Floods of U.S. employees have lost full-time jobs creating a large pool of temporary or contract workers who are searching to buy life insurance on their own.
“Unfortunately, the insurance industry has neglected this market and the needs of this market because the size of the insurance policy may be smaller than what they’re looking for,” said Joan Antoniello, an advisor with Weiser Capital Management in New York. “It’s a segment of the insurance population that needs guidance.”
The good news is term-life insurance policies are cheap and it is possible to find deals for as little as $15 a month. While it is rare, there are some organizations that offer limited life insurance to temporary employees.
For instance, the federal government offers theto temporary workers. Temporary workers can purchase basic life insurance and optional life insurance. The government pays one-third of the basic cost but employees pay 100 percent of the cost of optional insurance.
Basic insurance through the government typically covers a person’s salary and includes accidental death and dismemberment coverage for employees. Temporary employees can purchase $10,000 in additional coverage or up to five times a person’s salary.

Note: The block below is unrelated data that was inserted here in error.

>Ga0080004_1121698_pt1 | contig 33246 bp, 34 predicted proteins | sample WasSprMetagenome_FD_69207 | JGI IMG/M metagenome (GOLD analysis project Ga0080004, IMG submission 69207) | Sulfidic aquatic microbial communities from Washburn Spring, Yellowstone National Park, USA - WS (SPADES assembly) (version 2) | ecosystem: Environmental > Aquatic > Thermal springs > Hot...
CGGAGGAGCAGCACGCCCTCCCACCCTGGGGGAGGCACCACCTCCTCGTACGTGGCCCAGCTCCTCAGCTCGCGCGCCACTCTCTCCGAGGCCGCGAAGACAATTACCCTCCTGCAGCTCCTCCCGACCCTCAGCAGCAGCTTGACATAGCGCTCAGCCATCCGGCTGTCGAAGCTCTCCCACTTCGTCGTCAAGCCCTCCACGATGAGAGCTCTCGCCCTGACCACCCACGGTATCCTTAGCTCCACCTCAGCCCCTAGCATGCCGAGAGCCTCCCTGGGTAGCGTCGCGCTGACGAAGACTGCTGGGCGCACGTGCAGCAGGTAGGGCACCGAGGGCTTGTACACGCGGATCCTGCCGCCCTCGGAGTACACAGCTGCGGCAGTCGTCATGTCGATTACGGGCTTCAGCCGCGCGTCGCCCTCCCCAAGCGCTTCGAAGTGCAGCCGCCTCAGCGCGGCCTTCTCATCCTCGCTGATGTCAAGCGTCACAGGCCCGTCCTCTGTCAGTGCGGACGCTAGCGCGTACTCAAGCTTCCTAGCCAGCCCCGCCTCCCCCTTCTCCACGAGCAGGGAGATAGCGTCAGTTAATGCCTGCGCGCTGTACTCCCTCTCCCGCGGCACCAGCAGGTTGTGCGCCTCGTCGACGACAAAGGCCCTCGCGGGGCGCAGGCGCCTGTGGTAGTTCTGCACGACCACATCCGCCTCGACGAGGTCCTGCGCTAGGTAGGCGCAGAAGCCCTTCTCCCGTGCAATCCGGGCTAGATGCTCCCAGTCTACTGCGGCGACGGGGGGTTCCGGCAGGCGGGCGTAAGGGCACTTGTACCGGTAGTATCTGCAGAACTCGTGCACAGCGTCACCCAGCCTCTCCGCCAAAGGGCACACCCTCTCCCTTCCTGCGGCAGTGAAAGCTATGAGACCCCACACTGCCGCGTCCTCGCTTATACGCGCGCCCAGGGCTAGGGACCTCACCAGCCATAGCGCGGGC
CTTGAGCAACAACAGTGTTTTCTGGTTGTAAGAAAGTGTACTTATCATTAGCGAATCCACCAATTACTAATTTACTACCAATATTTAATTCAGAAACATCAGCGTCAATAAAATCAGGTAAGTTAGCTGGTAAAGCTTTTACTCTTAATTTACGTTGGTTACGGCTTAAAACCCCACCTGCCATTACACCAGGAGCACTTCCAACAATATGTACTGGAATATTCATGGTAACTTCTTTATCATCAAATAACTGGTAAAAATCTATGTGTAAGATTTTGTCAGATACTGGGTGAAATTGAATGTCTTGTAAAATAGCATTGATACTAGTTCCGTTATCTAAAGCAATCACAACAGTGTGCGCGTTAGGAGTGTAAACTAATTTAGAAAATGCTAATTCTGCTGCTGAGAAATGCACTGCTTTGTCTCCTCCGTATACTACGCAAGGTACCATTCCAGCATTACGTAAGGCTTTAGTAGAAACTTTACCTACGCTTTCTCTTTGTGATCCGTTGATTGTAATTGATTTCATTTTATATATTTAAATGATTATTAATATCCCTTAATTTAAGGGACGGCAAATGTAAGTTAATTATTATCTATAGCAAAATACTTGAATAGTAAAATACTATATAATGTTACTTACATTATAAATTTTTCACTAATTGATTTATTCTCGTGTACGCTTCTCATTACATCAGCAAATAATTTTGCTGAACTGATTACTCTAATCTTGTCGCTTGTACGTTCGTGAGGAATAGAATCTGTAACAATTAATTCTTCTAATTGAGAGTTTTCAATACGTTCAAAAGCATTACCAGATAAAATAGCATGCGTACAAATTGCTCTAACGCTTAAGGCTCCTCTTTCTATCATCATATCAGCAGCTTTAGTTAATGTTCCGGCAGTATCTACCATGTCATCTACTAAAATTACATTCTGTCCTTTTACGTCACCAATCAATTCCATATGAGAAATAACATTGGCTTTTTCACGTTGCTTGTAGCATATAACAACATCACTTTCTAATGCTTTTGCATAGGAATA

What should contract workers do?
Unfortunately, industry leaders say most temporary and contract employees do not have life insurance options like the government plan.
“Most companies who have contract workers do not provide life insurance because they’re trying to save money on personnel and don’t want to pay the benefits,” said Gregory J. Kurinec, a financial advisor from Bentron Financial Group Inc. in Naperville, Ill.
If a person has been fully employed and loses their full-time job, they should check to see if their group policy is portable. This means it is likely the individual can purchase the same policy individually without passing a physical.
Shopping around for a good policy is essential, says Jonathan Pond, spokesperson for SBLI of Massachusetts.
“Rates just continue to drop,” he said. “It’s not quite free yet, but it’s getting closer to free.”
While contract workers are free to purchase more permanent life insurance such as whole insurance, Pond said many contract and temporary workers prefer term life insurance because it is cheaper and in many cases, it can be converted into a whole life policy later on.
“It’s even possible consumers may wind up paying less for life insurance then they did with their group policy when they had a full-time job,” said Gregory Blum, a General Agent for Mass Mutual at the Center for Wealth Preservation. “To keep the average cost of a group policy low, it’s customary for young and healthier employees to pay slightly higher rates in a group policy in order to subsidize the older workers who may have more health problems. These younger, healthier individuals may find better deals shopping on their own,” Blum said.
Consumers may be enticed to purchase several insurance products from one agent because of multiple-policy discounts, but Antoniello cautions that consumers should find an agent who specializes in life insurance.